The third habit that the mind of today must cultivate is creativity which ought to be the fruit of discipline and synthesis.   The Creative Mind goes beyond the existing knowledge of a science as well as the cummulation of the findings of the sciences, and seeks out new winning ways.  The likely victor (or “victress,” if there is such a word) in the 2010 presidential or (in the event of a shift to parliamentary form of government) prime ministerial derby is one who will find not just the winning combination of tactics and strategies of the past but,  more important, the new and gripping story that will appeal to the voters of today.

 What that story is, I am not in a position to say, but, with a measure of certainty that we lawyers are unofficially licensed to lawyers, I venture to predict that sufficient will be neither, on the one hand, guns, goons, gold, glitter or good looks, nor, on the other, the appropriation of the label “bago” and its cognates.  Integrity yet unknown to many politicians, I venture to guess, just might be it.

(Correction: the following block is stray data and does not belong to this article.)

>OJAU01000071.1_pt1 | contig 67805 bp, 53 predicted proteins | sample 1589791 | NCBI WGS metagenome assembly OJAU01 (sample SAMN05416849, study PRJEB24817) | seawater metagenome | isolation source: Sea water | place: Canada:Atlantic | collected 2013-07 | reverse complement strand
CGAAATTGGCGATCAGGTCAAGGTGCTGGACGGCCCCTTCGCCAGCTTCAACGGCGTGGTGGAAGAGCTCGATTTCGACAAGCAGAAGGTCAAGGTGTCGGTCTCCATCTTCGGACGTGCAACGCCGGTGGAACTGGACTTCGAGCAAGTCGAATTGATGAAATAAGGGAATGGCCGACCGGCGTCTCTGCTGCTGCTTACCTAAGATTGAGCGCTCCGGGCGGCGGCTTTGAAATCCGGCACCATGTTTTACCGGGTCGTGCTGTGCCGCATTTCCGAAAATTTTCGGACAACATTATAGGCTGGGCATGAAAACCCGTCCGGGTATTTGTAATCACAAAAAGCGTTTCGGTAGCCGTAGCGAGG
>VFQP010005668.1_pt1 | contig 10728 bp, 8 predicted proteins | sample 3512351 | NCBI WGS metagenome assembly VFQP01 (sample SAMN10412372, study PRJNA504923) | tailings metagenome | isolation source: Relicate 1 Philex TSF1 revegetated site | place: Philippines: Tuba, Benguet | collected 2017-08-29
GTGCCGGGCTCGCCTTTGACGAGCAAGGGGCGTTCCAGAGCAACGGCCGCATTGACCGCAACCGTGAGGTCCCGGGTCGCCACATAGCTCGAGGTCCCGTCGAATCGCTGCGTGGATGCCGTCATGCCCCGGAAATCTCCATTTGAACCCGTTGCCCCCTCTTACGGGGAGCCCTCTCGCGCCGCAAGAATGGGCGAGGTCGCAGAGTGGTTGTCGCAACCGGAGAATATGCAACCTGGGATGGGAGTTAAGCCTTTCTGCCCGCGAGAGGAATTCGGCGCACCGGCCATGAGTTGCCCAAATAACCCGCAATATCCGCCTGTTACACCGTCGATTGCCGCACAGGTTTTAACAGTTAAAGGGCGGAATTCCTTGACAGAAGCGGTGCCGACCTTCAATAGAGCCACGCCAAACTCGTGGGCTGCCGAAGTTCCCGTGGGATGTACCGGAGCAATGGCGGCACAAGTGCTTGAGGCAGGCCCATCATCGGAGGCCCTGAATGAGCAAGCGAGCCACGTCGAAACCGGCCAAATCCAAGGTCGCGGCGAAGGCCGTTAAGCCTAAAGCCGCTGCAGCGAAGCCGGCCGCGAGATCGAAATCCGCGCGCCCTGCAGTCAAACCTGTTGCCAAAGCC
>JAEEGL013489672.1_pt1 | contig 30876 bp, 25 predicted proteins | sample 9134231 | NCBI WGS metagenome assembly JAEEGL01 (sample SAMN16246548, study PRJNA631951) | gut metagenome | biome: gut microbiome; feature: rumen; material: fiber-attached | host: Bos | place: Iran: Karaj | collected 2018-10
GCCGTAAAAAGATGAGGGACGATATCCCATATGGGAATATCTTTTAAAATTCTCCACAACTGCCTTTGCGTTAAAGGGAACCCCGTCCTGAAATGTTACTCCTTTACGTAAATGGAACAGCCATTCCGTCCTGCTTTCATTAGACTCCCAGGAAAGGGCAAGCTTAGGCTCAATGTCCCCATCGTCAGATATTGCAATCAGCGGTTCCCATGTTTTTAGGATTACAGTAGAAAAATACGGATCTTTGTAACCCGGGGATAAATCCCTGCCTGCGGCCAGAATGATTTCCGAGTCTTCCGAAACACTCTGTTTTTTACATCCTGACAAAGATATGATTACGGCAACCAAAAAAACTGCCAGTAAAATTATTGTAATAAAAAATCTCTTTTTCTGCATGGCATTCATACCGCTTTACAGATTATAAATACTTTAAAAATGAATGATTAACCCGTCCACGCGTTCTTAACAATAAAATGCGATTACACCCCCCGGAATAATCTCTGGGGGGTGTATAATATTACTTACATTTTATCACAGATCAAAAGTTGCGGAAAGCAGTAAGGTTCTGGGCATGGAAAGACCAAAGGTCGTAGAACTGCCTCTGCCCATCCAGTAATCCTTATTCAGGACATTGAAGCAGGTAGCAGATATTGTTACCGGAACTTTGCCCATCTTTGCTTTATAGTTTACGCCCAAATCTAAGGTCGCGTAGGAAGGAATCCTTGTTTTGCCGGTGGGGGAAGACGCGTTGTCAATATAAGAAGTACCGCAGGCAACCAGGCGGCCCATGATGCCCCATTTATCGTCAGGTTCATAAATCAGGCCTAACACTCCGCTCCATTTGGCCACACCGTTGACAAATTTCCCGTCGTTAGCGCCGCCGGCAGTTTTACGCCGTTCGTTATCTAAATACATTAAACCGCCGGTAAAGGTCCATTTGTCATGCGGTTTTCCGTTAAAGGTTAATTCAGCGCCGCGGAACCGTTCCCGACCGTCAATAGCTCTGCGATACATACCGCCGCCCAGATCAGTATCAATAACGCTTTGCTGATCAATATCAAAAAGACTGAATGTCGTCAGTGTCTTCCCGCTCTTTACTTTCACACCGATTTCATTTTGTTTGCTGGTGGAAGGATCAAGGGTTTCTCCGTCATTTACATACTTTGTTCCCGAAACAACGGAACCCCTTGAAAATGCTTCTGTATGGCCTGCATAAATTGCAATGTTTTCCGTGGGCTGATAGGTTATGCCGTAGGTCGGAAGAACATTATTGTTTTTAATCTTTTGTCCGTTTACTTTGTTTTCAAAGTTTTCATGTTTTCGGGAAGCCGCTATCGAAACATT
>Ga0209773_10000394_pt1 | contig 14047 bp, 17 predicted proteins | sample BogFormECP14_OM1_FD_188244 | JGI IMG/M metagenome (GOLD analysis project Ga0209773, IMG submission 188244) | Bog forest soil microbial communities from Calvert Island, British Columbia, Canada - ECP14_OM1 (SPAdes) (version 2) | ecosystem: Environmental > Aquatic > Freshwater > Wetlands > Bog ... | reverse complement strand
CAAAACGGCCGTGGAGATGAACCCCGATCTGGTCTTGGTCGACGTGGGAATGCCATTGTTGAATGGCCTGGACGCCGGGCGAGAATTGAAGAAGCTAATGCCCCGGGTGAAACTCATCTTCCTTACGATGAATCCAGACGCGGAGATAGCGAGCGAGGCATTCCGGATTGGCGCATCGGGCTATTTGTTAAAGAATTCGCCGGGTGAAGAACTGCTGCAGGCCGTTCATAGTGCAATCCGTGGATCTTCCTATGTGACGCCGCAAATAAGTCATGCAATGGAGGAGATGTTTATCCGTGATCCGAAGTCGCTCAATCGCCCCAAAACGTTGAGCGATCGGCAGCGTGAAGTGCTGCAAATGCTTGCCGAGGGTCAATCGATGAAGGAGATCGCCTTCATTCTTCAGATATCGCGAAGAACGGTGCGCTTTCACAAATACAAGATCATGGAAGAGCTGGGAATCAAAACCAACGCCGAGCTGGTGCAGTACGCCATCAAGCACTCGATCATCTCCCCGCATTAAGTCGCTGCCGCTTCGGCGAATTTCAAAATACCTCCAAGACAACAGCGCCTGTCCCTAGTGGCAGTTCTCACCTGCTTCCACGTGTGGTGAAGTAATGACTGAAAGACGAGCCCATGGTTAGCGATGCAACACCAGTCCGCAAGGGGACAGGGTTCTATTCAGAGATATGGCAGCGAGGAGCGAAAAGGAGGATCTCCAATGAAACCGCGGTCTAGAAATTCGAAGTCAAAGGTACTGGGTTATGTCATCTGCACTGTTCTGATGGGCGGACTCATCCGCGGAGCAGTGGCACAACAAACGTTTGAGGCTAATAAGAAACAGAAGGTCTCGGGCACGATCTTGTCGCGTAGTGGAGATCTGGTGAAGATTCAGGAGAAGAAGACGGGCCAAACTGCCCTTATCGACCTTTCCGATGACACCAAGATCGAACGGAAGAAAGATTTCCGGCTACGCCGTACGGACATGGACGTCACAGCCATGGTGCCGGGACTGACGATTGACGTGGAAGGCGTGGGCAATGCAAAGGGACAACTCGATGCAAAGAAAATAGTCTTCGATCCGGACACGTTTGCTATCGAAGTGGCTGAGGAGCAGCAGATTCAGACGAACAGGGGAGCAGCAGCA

The Respectful Mind, not merely a tolerant one, is the first of the two remaining values-oriented requirements.  One needs to respond sympathetically and constructively to differences among individuals and among groups, to seek understanding and to work with those who are of divergent views and contrary beliefs.  “Respect”, which we often treat with no more than lip service as we do “motherhood,” is not being merely  “politically correct” in speech or simply attaching “Honorable” when writing to a legislator.  Its opposite is the best explanation of what the Respectful Mind is.

 An example of a disrespectful mind, in fact an insulting one, is the insistence of some, be they, native or alien, on weilding the power to approve or disapprove other people’s judgment on matters which are clearly beyond their competence to understand and, in fact, none of their business, simply because, at the end of the day, they have the power of the purse.